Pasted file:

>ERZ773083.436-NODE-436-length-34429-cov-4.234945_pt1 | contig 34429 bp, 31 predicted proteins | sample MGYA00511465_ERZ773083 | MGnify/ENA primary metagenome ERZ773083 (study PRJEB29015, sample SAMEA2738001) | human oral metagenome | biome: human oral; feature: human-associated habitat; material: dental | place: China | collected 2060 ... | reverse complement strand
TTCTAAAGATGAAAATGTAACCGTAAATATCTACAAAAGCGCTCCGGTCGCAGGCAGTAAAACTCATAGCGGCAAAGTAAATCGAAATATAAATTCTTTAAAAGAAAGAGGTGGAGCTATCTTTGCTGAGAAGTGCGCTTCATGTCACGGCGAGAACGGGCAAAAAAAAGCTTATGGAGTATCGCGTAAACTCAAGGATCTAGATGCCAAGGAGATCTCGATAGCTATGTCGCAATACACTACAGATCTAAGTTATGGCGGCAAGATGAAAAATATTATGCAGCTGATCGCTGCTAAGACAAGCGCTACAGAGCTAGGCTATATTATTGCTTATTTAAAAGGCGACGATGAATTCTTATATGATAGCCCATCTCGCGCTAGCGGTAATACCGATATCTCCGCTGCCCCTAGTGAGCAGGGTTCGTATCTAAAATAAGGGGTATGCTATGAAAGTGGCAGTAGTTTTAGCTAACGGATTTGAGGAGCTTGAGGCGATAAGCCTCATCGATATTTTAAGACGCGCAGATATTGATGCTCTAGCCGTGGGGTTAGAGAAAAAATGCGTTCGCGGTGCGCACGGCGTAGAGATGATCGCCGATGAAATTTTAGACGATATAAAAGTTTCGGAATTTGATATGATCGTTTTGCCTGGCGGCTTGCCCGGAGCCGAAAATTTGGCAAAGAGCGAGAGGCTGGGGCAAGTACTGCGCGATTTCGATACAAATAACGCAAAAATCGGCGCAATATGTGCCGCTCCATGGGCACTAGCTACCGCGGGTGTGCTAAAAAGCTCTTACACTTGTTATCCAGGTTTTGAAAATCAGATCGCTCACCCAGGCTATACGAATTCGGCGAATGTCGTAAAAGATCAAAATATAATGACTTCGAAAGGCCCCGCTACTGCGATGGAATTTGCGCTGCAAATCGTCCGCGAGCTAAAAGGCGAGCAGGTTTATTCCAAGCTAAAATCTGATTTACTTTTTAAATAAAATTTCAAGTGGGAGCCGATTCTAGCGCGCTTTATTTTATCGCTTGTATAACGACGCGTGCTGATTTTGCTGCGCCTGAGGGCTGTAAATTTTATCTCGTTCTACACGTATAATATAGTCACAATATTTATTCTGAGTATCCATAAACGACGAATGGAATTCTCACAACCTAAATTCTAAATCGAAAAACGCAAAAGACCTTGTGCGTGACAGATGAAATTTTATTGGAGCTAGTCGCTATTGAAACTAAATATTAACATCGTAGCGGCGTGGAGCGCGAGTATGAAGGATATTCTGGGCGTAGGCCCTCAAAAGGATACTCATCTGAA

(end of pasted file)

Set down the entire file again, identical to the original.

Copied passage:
>ERZ773083.436-NODE-436-length-34429-cov-4.234945_pt1 | contig 34429 bp, 31 predicted proteins | sample MGYA00511465_ERZ773083 | MGnify/ENA primary metagenome ERZ773083 (study PRJEB29015, sample SAMEA2738001) | human oral metagenome | biome: human oral; feature: human-associated habitat; material: dental | place: China | collected 2060 ... | reverse complement strand
TTCTAAAGATGAAAATGTAACCGTAAATATCTACAAAAGCGCTCCGGTCGCAGGCAGTAAAACTCATAGCGGCAAAGTAAATCGAAATATAAATTCTTTAAAAGAAAGAGGTGGAGCTATCTTTGCTGAGAAGTGCGCTTCATGTCACGGCGAGAACGGGCAAAAAAAAGCTTATGGAGTATCGCGTAAACTCAAGGATCTAGATGCCAAGGAGATCTCGATAGCTATGTCGCAATACACTACAGATCTAAGTTATGGCGGCAAGATGAAAAATATTATGCAGCTGATCGCTGCTAAGACAAGCGCTACAGAGCTAGGCTATATTATTGCTTATTTAAAAGGCGACGATGAATTCTTATATGATAGCCCATCTCGCGCTAGCGGTAATACCGATATCTCCGCTGCCCCTAGTGAGCAGGGTTCGTATCTAAAATAAGGGGTATGCTATGAAAGTGGCAGTAGTTTTAGCTAACGGATTTGAGGAGCTTGAGGCGATAAGCCTCATCGATATTTTAAGACGCGCAGATATTGATGCTCTAGCCGTGGGGTTAGAGAAAAAATGCGTTCGCGGTGCGCACGGCGTAGAGATGATCGCCGATGAAATTTTAGACGATATAAAAGTTTCGGAATTTGATATGATCGTTTTGCCTGGCGGCTTGCCCGGAGCCGAAAATTTGGCAAAGAGCGAGAGGCTGGGGCAAGTACTGCGCGATTTCGATACAAATAACGCAAAAATCGGCGCAATATGTGCCGCTCCATGGGCACTAGCTACCGCGGGTGTGCTAAAAAGCTCTTACACTTGTTATCCAGGTTTTGAAAATCAGATCGCTCACCCAGGCTATACGAATTCGGCGAATGTCGTAAAAGATCAAAATATAATGACTTCGAAAGGCCCCGCTACTGCGATGGAATTTGCGCTGCAAATCGTCCGCGAGCTAAAAGGCGAGCAGGTTTATTCCAAGCTAAAATCTGATTTACTTTTTAAATAAAATTTCAAGTGGGAGCCGATTCTAGCGCGCTTTATTTTATCGCTTGTATAACGACGCGTGCTGATTTTGCTGCGCCTGAGGGCTGTAAATTTTATCTCGTTCTACACGTATAATATAGTCACAATATTTATTCTGAGTATCCATAAACGACGAATGGAATTCTCACAACCTAAATTCTAAATCGAAAAACGCAAAAGACCTTGTGCGTGACAGATGAAATTTTATTGGAGCTAGTCGCTATTGAAACTAAATATTAACATCGTAGCGGCGTGGAGCGCGAGTATGAAGGATATTCTGGGCGTAGGCCCTCAAAAGGATACTCATCTGAA